Biting is a common problem in toddler classrooms. It is an ongoing learning process for the teacher, child, and family. All children are different and bite for various reasons. It is our job as the adult to constantly try and figure out how to eliminate this behavior in each child. This is a challenging job for adults. It is perfectly understandable for a teacher to ask for help. Remember to lean on other professionals in the field, such as co-workers, therapists, specialists, and directors, when you feel you need help.
Our Pre-K programs prepare your child for kindergarten
The upcoming 2019-20 academic year will be critical in preparing your preschool child to be an emerging learner ready for elementary school. In Pre-K, your child will gain the final skills to be prepared for kindergarten. Our Pre-K program includes foundational literacy and math skill that will prepare your child to meet and exceed Kindergarten academic standards. Our Pre-K program uses our Links to Learning curriculum. This integrated series of programs engages young learners with activities that are fun, challenging, and meaningful. With regular updates of your child’s progress and classroom activities, we keep parents involved every step of the way.
Language and Literacy:
Your child will build confidence with letter-sound relationships and will begin sounding out blends and recognizing sight words. While reading stories, your child will be asked to use critical thinking skills to make predictions.
Through small group, whole group, and individual instruction, your child will explore addition and subtraction, complex sequencing, patterns, graphs, and geometry. Your child will be encouraged to explain how her or she solves a problem.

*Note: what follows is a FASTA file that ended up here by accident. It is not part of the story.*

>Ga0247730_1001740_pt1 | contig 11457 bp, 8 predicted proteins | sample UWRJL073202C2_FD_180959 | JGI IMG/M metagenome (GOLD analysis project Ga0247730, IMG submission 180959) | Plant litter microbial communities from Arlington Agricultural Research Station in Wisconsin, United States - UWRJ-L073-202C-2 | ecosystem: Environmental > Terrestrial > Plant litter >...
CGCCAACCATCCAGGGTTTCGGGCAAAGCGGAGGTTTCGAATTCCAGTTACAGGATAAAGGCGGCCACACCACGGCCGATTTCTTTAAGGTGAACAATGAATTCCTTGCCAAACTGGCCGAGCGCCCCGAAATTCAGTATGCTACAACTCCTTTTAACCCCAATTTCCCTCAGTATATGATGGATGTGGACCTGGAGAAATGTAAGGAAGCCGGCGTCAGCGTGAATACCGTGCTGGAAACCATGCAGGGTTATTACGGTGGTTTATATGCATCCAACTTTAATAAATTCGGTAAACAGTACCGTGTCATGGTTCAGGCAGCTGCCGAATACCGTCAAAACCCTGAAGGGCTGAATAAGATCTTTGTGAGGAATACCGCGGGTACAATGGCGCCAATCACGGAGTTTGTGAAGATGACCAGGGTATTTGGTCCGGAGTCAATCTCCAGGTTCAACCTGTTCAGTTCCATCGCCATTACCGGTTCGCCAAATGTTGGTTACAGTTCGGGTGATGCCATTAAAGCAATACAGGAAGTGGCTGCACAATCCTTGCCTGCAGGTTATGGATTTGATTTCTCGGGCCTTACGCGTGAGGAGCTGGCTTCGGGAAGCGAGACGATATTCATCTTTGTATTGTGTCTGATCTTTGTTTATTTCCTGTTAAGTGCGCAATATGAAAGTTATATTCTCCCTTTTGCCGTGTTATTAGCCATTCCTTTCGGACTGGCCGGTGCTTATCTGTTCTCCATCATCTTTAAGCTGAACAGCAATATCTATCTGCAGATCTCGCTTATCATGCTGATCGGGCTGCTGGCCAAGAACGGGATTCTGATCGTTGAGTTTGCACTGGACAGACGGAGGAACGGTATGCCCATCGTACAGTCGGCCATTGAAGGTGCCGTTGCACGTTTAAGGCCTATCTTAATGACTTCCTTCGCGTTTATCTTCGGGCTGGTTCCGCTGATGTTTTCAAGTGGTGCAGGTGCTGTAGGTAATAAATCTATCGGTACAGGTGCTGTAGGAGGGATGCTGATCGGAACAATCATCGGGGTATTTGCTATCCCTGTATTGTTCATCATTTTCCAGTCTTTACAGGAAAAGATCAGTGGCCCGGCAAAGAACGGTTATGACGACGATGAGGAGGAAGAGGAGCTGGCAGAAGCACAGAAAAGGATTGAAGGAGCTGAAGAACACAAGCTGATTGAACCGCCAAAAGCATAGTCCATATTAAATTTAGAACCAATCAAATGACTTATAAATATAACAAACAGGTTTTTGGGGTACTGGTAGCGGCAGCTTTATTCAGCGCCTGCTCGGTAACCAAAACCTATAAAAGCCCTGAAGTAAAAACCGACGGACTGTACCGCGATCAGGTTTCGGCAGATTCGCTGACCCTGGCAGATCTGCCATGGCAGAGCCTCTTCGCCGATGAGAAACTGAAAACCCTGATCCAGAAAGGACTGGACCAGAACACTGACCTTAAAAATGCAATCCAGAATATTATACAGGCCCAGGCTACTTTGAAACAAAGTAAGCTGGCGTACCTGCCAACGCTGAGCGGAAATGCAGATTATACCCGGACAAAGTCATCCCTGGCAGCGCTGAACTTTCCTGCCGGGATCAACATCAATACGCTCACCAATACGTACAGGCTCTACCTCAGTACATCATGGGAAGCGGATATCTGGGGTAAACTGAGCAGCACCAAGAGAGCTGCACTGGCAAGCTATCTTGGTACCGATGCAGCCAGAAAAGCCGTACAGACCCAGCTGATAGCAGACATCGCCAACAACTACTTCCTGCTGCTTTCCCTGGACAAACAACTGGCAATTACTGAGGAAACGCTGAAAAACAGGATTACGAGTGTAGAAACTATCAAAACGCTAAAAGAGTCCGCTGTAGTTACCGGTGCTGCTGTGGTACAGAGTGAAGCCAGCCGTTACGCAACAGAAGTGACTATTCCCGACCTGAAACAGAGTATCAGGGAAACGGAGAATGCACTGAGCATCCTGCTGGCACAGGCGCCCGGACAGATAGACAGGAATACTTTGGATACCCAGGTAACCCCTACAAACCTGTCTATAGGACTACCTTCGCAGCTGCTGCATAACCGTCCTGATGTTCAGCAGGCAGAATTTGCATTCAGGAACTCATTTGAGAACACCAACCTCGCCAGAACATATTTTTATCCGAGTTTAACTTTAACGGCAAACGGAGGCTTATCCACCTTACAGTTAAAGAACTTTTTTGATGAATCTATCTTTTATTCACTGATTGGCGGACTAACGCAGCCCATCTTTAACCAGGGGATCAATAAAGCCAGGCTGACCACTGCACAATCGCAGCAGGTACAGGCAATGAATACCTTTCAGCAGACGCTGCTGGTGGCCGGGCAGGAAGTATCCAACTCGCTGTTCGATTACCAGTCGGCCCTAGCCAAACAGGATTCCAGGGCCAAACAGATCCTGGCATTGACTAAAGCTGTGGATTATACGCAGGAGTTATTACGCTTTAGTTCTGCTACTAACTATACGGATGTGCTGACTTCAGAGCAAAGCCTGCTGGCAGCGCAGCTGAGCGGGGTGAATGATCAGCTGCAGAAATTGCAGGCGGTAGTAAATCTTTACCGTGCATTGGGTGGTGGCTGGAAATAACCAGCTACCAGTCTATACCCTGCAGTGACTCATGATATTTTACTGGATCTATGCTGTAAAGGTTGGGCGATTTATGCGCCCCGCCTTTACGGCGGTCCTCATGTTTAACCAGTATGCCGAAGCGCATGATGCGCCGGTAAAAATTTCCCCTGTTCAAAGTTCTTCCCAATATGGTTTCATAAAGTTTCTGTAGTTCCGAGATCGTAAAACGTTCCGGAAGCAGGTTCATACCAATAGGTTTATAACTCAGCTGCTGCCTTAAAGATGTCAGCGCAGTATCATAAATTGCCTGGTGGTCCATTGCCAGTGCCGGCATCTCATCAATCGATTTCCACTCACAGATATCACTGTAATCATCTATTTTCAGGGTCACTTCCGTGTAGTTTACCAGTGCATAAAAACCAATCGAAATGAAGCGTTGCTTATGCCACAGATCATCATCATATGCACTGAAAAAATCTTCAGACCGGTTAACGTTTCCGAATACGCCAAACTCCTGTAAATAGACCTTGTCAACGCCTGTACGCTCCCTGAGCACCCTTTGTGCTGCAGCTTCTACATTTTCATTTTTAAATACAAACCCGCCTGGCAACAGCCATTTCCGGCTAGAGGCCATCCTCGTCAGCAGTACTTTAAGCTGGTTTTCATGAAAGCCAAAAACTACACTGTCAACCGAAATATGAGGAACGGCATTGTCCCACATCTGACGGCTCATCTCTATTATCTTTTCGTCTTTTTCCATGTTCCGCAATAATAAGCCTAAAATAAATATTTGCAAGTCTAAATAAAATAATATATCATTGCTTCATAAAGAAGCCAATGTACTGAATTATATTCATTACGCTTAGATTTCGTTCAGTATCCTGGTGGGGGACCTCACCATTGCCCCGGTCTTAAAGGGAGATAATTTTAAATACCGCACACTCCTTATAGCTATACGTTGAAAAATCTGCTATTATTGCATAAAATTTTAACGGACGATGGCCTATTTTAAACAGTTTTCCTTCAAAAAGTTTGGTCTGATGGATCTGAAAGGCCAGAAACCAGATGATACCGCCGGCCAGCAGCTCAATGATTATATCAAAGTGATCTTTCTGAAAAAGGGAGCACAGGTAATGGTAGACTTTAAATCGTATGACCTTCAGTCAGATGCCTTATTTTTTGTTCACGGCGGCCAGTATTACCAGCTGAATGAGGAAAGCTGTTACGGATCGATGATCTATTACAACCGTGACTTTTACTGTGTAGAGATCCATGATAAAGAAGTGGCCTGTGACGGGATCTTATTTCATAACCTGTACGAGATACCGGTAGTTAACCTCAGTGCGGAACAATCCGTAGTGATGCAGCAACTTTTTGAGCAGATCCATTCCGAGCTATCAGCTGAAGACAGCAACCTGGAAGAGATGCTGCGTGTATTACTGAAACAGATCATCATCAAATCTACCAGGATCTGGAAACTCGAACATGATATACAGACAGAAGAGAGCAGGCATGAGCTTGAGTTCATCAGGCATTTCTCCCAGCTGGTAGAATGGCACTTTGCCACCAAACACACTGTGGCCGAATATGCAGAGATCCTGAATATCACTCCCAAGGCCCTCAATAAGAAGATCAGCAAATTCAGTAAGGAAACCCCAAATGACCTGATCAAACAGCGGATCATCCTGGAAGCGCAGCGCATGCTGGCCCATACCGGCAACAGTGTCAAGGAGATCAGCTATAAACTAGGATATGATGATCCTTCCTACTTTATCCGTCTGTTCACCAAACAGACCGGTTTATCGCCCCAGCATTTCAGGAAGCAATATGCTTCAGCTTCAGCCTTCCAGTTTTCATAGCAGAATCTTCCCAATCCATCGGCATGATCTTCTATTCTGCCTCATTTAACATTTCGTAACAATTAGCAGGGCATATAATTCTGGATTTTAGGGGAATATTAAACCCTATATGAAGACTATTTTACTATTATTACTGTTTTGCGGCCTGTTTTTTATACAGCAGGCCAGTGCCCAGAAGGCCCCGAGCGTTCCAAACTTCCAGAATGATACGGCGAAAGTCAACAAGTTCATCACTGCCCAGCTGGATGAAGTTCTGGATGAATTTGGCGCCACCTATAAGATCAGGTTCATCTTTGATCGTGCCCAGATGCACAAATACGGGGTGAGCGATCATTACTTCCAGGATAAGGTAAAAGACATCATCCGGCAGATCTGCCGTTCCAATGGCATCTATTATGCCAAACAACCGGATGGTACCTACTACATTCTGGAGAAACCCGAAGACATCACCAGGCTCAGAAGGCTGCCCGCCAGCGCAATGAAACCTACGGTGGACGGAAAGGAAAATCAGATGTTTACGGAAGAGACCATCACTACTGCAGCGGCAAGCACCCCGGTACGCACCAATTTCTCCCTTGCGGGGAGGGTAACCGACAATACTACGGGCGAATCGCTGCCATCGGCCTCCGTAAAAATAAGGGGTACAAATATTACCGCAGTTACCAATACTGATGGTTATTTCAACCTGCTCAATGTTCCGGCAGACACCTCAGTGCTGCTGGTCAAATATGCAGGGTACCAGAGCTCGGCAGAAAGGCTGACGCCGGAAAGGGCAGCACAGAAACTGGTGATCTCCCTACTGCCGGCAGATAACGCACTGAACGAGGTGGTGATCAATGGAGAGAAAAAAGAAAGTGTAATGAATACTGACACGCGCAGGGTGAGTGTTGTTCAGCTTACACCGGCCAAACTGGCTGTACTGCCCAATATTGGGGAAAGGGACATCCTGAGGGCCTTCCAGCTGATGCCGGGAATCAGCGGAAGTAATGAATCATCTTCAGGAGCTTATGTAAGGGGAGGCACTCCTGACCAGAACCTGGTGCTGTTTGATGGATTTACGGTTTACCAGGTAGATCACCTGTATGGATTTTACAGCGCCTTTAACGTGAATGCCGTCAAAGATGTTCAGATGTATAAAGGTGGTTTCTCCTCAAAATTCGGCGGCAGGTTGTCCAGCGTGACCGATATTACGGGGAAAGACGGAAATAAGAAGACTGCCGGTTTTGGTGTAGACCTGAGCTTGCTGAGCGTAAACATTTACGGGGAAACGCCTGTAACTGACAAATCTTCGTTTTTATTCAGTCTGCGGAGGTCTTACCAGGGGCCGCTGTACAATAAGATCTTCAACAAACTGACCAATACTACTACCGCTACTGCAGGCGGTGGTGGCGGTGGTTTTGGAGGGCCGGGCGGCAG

Your child is continuing to mature, and is becoming aware of actions and consequences. Teachers use songs, puppets, games, books, and brain-building activities to teach and reinforce social and emotional skills needed to be a prepared citizen of the world.
Science and Social Studies:
Teachers introduce symbols and people connected to certain holidays and traditions and begin the study of maps and globes. Your child will also discuss the role of animals, plants, and insects in our world, with an emphasis on observation and experimentation.
All payments are due on Friday preceding each week. A $25.00 late payment fee is assessed after
12 noon Monday, no exceptions!
To avoid a late fee, make your payment online through the Parent Portal, pay over the phone with credit/debit card, or consider signing up for Electronic Funds Transfer as a back-up. With EFT, if for some reason you forget to make a payment before 12 noon Monday (i.e. your child was out sick, you went out-of-town, etc..) your payment would be made electronically late Monday evening and you would not be charged a late fee.
Kindergarteners in Catawba County “stagger-start” into public school. Only 1/3 of the kindergarteners will report to school on Monday, August 26th, another 1/3 will report on Tuesday, August 27th, and the final 1/3 will report on Wednesday, August 28th. All kindergarteners will be in school Thursday, August 29th. You should be receiving a postcard in the mail sometime in the week before school begins informing you of your child’s teacher’s name and his/her actual start date.
If your child needs care on those days before they begin school full-time, please make arrangements with us in advance and we will work with you to accommodate your child at our drop-in rate of $55 per day on those stagger-start days, provided that we have available space.
From the Education Department
Learning by Immersion
Imagine the disaster if we taught children to speak in the same way that we teach them to read and write!